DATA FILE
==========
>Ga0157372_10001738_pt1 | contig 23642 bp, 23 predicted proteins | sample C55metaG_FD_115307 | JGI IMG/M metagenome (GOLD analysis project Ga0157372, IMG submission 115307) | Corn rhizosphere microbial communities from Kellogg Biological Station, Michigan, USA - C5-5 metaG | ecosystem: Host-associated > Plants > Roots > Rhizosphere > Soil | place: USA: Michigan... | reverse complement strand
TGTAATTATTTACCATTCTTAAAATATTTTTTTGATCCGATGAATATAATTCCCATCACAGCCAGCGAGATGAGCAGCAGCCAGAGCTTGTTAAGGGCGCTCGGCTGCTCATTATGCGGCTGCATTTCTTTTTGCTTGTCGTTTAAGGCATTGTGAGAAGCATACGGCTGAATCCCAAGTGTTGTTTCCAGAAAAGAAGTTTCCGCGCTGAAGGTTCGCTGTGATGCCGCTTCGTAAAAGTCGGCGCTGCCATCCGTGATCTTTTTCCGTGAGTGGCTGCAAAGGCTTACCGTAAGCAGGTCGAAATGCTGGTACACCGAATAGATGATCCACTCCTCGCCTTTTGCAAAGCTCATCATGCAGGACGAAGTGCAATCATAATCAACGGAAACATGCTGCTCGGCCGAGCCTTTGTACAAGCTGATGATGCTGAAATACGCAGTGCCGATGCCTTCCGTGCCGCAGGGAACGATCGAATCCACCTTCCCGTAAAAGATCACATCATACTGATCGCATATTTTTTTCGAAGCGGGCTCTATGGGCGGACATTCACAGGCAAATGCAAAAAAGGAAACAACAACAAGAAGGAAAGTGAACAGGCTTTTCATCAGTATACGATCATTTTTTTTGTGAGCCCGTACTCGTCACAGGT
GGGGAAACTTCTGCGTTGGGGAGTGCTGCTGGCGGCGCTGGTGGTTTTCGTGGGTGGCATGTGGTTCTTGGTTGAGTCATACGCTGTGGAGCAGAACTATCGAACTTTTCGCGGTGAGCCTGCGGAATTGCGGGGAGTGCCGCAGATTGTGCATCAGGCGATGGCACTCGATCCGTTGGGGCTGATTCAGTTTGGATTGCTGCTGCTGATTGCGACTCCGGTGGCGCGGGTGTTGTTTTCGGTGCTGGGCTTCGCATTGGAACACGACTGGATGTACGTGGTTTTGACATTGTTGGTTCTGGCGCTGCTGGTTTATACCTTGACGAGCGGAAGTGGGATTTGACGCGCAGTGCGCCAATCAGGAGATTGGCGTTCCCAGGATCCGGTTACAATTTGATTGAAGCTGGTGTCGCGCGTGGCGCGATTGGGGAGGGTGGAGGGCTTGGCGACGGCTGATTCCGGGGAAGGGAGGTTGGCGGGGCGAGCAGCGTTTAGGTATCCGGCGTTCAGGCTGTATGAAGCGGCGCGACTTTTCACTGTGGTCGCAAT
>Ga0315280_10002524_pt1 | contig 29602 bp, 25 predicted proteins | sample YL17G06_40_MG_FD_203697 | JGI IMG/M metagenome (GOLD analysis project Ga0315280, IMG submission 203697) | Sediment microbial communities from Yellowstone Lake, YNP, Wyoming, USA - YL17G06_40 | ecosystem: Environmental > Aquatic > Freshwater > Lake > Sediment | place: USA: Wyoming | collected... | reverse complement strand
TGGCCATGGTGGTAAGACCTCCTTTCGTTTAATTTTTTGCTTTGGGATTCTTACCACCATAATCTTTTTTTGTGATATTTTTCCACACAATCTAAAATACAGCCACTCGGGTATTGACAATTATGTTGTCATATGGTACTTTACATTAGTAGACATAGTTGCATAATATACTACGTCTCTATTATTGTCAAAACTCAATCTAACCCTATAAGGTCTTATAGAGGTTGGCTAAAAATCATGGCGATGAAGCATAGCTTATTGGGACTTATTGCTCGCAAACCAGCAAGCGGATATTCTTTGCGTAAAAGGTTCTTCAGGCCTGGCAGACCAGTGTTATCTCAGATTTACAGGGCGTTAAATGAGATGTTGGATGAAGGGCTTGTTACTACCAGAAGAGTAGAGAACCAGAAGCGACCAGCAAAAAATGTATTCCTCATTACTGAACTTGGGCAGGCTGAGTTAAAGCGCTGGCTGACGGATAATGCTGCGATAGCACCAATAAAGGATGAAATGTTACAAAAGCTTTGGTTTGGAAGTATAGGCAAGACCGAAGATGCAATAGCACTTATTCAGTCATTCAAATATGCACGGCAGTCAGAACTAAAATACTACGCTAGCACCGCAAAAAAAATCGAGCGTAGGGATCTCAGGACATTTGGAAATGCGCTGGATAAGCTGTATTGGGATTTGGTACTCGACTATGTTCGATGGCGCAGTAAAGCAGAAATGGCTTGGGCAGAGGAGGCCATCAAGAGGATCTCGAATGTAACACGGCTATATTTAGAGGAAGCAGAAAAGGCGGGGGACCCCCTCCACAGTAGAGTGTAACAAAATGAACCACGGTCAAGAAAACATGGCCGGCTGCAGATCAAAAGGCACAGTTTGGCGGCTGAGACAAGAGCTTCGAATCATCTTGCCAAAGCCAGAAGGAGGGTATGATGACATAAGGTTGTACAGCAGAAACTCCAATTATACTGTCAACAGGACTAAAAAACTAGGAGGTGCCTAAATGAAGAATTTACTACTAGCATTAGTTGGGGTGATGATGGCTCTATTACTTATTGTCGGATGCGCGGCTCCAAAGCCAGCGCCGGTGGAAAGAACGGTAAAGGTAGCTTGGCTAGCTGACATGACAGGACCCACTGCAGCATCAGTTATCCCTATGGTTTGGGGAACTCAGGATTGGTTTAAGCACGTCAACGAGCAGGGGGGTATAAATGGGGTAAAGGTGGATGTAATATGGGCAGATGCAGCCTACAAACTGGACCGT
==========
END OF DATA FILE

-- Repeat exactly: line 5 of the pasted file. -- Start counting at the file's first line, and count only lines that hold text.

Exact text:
TGGCCATGGTGGTAAGACCTCCTTTCGTTTAATTTTTTGCTTTGGGATTCTTACCACCATAATCTTTTTTTGTGATATTTTTCCACACAATCTAAAATACAGCCACTCGGGTATTGACAATTATGTTGTCATATGGTACTTTACATTAGTAGACATAGTTGCATAATATACTACGTCTCTATTATTGTCAAAACTCAATCTAACCCTATAAGGTCTTATAGAGGTTGGCTAAAAATCATGGCGATGAAGCATAGCTTATTGGGACTTATTGCTCGCAAACCAGCAAGCGGATATTCTTTGCGTAAAAGGTTCTTCAGGCCTGGCAGACCAGTGTTATCTCAGATTTACAGGGCGTTAAATGAGATGTTGGATGAAGGGCTTGTTACTACCAGAAGAGTAGAGAACCAGAAGCGACCAGCAAAAAATGTATTCCTCATTACTGAACTTGGGCAGGCTGAGTTAAAGCGCTGGCTGACGGATAATGCTGCGATAGCACCAATAAAGGATGAAATGTTACAAAAGCTTTGGTTTGGAAGTATAGGCAAGACCGAAGATGCAATAGCACTTATTCAGTCATTCAAATATGCACGGCAGTCAGAACTAAAATACTACGCTAGCACCGCAAAAAAAATCGAGCGTAGGGATCTCAGGACATTTGGAAATGCGCTGGATAAGCTGTATTGGGATTTGGTACTCGACTATGTTCGATGGCGCAGTAAAGCAGAAATGGCTTGGGCAGAGGAGGCCATCAAGAGGATCTCGAATGTAACACGGCTATATTTAGAGGAAGCAGAAAAGGCGGGGGACCCCCTCCACAGTAGAGTGTAACAAAATGAACCACGGTCAAGAAAACATGGCCGGCTGCAGATCAAAAGGCACAGTTTGGCGGCTGAGACAAGAGCTTCGAATCATCTTGCCAAAGCCAGAAGGAGGGTATGATGACATAAGGTTGTACAGCAGAAACTCCAATTATACTGTCAACAGGACTAAAAAACTAGGAGGTGCCTAAATGAAGAATTTACTACTAGCATTAGTTGGGGTGATGATGGCTCTATTACTTATTGTCGGATGCGCGGCTCCAAAGCCAGCGCCGGTGGAAAGAACGGTAAAGGTAGCTTGGCTAGCTGACATGACAGGACCCACTGCAGCATCAGTTATCCCTATGGTTTGGGGAACTCAGGATTGGTTTAAGCACGTCAACGAGCAGGGGGGTATAAATGGGGTAAAGGTGGATGTAATATGGGCAGATGCAGCCTACAAACTGGACCGT